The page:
11. Wendy Rene – After Laughter I’ll admit, this isn’t necessarily the most road-friendly song out there. For one it doesn’t have the kind of intense & pulsing beat that you generally appreciate on the open road. Beyond that, it’s difficult to stay in your lane when your sight is occluded by open weeping. Still, this is one of my fav tracks of all time and Rene’s raw emotion is compelling to the nth degree.

12. Latyrx – Lady Don’t Tek No Look back at her life and you can really only come to to one conclusion: Maya Angelou was a superhero. Sure, she suffered, she knew loss, and she battled doubt…but so did Peter Parker. To overcome everything she experienced in her long life while never retreating, while never pitying herself in the face of steady racism, sexism, and tragedy took someone with undeniably singular character and resolve. The fact that she had the talent to share her experience so effectively with the rest of us, well…we’ll just have to be eternally thankful for that. If there were a movie about Dr. Angelou as a superhero this just  might be in the opening credits sequence.


weshazard_pubshotWes Hazard is a Boston-based writer, stand up comic and radio DJ. You can follow him on twitter @weshazard and check out his work 

When We Can’t Separate a Person from his Work


Today’s Blog Post comes from Brenda Peynado.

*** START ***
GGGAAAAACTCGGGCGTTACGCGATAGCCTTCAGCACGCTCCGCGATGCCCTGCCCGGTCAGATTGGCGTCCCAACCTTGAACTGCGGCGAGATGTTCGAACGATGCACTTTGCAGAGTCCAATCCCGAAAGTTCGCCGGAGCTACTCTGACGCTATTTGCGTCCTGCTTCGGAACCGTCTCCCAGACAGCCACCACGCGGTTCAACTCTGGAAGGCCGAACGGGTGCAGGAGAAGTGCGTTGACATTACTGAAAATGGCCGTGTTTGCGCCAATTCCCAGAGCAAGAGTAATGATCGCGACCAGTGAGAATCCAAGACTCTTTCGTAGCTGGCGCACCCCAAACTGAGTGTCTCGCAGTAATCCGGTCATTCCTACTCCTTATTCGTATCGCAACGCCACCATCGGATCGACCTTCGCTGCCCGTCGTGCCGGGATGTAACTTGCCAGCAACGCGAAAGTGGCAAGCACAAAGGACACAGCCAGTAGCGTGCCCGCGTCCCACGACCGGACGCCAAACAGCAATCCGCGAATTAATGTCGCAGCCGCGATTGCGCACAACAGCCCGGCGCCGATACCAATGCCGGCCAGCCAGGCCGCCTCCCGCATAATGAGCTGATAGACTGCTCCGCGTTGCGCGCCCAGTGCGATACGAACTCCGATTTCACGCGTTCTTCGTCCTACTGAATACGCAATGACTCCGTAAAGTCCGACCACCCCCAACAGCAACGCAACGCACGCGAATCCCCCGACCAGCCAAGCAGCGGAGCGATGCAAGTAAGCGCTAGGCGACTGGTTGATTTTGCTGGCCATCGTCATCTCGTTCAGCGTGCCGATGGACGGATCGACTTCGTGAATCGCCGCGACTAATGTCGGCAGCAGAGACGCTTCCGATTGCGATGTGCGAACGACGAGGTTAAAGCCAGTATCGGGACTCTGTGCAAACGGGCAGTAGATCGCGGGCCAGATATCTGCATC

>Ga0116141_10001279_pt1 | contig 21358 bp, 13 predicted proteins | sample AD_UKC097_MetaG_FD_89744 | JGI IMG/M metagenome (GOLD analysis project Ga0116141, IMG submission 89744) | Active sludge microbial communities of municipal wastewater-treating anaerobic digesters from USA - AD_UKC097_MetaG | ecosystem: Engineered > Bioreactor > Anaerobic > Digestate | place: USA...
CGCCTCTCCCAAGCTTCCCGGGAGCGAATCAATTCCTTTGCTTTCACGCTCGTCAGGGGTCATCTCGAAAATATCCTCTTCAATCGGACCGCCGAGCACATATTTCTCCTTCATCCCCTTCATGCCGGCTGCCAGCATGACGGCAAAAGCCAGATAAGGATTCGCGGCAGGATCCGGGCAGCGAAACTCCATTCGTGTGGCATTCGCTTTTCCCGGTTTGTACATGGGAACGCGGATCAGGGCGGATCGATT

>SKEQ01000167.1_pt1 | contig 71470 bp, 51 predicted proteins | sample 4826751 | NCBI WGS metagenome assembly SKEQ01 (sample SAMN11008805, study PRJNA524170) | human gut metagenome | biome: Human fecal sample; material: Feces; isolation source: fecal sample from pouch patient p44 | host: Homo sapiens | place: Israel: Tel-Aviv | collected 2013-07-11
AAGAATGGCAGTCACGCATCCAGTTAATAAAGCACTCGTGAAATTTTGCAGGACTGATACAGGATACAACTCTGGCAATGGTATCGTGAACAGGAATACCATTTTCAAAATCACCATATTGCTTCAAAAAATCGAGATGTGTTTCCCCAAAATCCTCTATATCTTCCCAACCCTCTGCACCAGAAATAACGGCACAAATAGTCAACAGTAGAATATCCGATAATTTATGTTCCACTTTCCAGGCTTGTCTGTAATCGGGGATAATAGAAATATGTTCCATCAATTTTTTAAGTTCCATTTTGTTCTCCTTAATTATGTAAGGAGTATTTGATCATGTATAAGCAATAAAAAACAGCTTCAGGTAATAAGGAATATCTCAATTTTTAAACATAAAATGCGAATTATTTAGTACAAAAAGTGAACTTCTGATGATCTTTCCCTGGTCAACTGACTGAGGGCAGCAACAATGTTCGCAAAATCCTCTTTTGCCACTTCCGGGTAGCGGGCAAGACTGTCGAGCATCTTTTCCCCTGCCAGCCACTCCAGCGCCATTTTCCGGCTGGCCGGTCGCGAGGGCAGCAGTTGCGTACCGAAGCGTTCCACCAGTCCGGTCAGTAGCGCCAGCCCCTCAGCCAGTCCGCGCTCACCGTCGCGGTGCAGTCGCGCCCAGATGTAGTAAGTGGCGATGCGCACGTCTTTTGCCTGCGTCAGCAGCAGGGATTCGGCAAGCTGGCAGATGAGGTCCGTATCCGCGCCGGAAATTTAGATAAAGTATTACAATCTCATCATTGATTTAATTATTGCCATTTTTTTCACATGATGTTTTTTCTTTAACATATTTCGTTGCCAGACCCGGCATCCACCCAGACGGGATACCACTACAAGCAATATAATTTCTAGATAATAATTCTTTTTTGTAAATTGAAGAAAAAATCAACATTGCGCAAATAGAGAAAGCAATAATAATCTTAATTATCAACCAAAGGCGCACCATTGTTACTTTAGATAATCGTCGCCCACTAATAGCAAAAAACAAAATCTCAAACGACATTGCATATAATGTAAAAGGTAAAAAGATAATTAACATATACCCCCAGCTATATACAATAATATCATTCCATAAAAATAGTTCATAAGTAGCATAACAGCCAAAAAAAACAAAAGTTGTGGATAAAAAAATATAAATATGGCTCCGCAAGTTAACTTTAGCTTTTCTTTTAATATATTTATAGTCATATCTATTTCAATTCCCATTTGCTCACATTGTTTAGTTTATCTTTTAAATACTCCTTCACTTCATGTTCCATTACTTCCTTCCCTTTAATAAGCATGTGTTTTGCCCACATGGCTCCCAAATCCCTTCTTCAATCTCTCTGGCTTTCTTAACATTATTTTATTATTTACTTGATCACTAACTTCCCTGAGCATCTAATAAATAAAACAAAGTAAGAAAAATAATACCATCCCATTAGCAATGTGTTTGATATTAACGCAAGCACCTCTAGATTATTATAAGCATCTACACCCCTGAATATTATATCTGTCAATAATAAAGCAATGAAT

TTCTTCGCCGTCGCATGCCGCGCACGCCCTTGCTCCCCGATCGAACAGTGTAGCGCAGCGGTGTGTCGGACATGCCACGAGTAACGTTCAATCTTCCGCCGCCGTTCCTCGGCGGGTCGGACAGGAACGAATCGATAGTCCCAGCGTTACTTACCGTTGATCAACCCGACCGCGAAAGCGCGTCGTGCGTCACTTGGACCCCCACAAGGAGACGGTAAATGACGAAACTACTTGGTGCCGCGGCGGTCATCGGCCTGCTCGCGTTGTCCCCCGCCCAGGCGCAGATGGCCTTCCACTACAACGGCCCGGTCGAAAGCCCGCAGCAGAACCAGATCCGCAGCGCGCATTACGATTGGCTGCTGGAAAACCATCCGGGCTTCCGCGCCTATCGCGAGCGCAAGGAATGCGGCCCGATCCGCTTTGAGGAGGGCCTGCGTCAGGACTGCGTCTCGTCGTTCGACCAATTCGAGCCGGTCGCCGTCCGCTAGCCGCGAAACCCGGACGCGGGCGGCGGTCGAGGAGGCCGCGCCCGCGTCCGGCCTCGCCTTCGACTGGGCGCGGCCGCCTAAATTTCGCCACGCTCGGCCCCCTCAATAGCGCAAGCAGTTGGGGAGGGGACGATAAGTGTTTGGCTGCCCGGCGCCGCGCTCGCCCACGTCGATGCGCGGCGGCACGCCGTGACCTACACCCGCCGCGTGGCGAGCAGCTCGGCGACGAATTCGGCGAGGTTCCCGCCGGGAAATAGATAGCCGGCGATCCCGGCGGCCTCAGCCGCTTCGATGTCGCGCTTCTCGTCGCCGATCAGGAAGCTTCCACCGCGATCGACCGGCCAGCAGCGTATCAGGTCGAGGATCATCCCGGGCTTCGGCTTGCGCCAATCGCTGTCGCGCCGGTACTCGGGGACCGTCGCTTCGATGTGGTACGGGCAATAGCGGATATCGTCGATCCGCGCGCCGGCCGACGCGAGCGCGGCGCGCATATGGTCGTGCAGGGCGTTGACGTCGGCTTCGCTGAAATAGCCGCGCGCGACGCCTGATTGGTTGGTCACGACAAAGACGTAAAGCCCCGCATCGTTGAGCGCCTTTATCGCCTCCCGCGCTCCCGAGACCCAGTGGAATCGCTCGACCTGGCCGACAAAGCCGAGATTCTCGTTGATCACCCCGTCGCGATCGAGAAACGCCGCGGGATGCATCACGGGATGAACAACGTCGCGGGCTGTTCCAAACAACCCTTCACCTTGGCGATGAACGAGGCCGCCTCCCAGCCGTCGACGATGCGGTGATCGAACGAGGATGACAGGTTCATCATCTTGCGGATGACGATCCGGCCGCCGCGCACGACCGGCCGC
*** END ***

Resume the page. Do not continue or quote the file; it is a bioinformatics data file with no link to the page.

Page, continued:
Every week, the Kenyon Review features a story and poem of the week in a mass email. I normally look forward to reading the work curated from KR’s archives and celebrated, and some of my favorite writing I first discovered in those emails. Last week, however, the story was a Woody Allen story. Immediately, I felt betrayed. I felt angry. After my emotional gut reaction, I tried to have a logical one. Was I justified for my feelings? What was the KR’s intention? Knowing how much attention the controversy surrounding Allen has gotten, it seems unimaginable that the editors at KR were unaware of it. Which means that they made the decision to celebrate Woody Allen for a story he wrote over 30 years ago in their archives, knowing full well they were doing something many people question and others have called for a stop to. Maybe they did it specifically to celebrate Allen and show some solidarity to his case, maybe to demonstrate that they believe he is innocent of molesting Dylan Farrow, or at least that he hasn’t been convicted in a court of law. (I’ll leave it for others to argue the unfortunate state of how few sexual crimes are convicted in courts of law, and how quickly we wash our hands of victims’ testimonies.) Maybe they did it because of the controversy, hoping to get some attention and traffic on their website in the aftermath that would follow. The best possible scenario is that they think the story merited more attention, they thought republishing a story they’d already published was a neutral action; that they don’t have to take a side in the public debate, that they could separate anything said about the man in public opinion from the value of his work.